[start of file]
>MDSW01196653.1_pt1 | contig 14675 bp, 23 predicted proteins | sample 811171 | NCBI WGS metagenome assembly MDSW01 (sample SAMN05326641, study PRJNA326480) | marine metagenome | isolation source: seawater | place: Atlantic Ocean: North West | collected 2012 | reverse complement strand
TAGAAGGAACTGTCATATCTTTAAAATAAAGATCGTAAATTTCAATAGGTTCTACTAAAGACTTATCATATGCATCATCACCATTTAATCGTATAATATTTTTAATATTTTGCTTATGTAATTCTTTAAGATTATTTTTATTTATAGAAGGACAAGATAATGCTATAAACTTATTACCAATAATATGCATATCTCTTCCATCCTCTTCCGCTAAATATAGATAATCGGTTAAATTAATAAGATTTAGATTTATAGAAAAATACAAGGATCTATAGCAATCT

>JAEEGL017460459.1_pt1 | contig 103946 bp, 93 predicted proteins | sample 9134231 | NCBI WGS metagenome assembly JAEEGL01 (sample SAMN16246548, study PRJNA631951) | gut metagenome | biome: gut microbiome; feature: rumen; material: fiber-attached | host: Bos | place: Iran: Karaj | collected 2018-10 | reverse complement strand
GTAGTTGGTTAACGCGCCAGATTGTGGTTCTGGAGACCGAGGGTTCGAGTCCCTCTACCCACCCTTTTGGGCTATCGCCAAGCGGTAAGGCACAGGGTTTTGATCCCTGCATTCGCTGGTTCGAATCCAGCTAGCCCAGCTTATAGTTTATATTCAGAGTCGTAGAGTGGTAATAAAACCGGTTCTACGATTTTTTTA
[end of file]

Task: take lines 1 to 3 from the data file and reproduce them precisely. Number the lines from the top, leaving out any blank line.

>MDSW01196653.1_pt1 | contig 14675 bp, 23 predicted proteins | sample 811171 | NCBI WGS metagenome assembly MDSW01 (sample SAMN05326641, study PRJNA326480) | marine metagenome | isolation source: seawater | place: Atlantic Ocean: North West | collected 2012 | reverse complement strand
TAGAAGGAACTGTCATATCTTTAAAATAAAGATCGTAAATTTCAATAGGTTCTACTAAAGACTTATCATATGCATCATCACCATTTAATCGTATAATATTTTTAATATTTTGCTTATGTAATTCTTTAAGATTATTTTTATTTATAGAAGGACAAGATAATGCTATAAACTTATTACCAATAATATGCATATCTCTTCCATCCTCTTCCGCTAAATATAGATAATCGGTTAAATTAATAAGATTTAGATTTATAGAAAAATACAAGGATCTATAGCAATCT

>JAEEGL017460459.1_pt1 | contig 103946 bp, 93 predicted proteins | sample 9134231 | NCBI WGS metagenome assembly JAEEGL01 (sample SAMN16246548, study PRJNA631951) | gut metagenome | biome: gut microbiome; feature: rumen; material: fiber-attached | host: Bos | place: Iran: Karaj | collected 2018-10 | reverse complement strand